What is blossom-end rot? How can I prevent it?
Blossom-end rot is a disorder of tomato, squash, pepper, and all other fruiting vegetables. You notice that a dry sunken decay has developed on the blossom end (opposite the stem) of many fruit, especially the first fruit of the season. This is not a pest, parasite or disease process but is a physiological problem caused by a low level of calcium in the fruit itself.
BER, or blossom-end rot usually begins as a small “water-soaked looking” area at the blossom end of the fruit while still green. As the lesion develops, it enlarges, becomes sunken and turns tan to dark brown to black and leathery. In severe cases, it may completely cover the lower half of the fruit, becoming flat or concave, often resulting in complete destruction of the infected fruit.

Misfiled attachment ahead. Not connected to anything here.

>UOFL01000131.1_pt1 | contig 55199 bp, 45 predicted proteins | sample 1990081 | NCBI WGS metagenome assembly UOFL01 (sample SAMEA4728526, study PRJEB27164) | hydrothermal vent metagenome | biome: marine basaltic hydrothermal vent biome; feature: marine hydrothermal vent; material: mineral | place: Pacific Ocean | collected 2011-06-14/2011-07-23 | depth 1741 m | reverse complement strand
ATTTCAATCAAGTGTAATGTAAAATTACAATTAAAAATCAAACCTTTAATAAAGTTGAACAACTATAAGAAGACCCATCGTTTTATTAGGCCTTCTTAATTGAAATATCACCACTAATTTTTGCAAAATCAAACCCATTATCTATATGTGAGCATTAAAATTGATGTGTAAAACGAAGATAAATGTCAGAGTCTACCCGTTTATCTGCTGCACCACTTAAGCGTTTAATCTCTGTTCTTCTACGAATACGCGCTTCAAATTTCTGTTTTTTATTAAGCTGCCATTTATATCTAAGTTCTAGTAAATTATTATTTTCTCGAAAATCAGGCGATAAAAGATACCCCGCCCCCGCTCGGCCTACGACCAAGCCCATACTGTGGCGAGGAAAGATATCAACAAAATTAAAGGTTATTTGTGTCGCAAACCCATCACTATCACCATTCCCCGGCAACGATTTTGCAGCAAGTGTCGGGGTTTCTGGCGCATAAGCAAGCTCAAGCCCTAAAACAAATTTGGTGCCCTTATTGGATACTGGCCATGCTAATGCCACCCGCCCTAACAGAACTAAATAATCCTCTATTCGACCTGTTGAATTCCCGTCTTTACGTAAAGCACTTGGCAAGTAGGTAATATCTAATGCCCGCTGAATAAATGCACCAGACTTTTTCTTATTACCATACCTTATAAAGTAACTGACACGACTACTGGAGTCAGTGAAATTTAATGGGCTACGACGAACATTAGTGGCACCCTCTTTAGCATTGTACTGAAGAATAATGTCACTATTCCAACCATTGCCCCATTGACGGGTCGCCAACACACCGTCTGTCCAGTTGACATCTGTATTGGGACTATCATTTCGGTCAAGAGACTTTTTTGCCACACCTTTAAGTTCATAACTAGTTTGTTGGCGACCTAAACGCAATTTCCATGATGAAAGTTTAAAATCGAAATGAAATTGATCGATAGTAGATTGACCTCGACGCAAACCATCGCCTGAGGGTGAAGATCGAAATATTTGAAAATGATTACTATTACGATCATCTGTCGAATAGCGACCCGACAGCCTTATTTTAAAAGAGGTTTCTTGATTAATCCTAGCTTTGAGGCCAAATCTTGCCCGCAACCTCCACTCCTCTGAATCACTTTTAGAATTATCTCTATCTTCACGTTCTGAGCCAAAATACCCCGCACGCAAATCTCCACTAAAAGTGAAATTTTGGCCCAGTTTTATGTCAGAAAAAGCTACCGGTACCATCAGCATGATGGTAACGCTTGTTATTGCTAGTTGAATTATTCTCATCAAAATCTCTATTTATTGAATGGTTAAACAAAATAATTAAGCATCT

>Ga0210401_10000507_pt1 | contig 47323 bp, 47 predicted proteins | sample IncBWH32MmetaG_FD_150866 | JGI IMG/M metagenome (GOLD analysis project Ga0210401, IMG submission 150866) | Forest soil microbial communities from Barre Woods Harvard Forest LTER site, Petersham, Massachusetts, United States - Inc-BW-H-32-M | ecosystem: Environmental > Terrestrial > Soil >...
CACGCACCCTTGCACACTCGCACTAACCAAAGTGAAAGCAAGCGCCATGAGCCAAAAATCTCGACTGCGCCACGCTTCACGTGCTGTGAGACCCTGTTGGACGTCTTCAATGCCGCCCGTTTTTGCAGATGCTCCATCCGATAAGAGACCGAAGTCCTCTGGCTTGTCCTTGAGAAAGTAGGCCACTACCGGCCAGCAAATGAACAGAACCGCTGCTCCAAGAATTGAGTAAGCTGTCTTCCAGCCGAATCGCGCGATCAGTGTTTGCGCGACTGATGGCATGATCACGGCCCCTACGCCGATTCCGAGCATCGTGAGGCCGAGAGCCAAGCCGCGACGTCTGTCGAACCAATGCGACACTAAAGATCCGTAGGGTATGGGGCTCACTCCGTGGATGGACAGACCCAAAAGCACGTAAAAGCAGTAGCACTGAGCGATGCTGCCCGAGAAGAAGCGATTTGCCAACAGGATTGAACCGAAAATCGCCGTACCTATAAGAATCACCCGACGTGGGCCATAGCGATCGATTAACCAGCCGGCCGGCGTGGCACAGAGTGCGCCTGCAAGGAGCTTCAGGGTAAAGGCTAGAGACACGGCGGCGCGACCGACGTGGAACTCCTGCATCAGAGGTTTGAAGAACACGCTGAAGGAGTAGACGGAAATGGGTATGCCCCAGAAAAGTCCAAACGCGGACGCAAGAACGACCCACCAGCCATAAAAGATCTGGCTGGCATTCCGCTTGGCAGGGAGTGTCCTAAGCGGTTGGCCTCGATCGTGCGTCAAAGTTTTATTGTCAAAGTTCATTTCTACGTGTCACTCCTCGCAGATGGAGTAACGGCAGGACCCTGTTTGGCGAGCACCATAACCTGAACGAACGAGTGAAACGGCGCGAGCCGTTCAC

Calcium is required in relatively large concentrations for normal cell growth. When a rapidly growing fruit is deprived of calcium, the tissues break down, leaving the characteristic lesion at the blossom end. Blossom-end rot develops when the fruit’s demand for calcium exceeds the supply in the soil. This may result from low calcium levels in the soil, drought stress, excessive soil moisture, and/or fluctuations due to rain or overwatering . These conditions reduce the uptake and movement of calcium into the plant, or rapid, vegetative growth due to excessive nitrogen fertilization.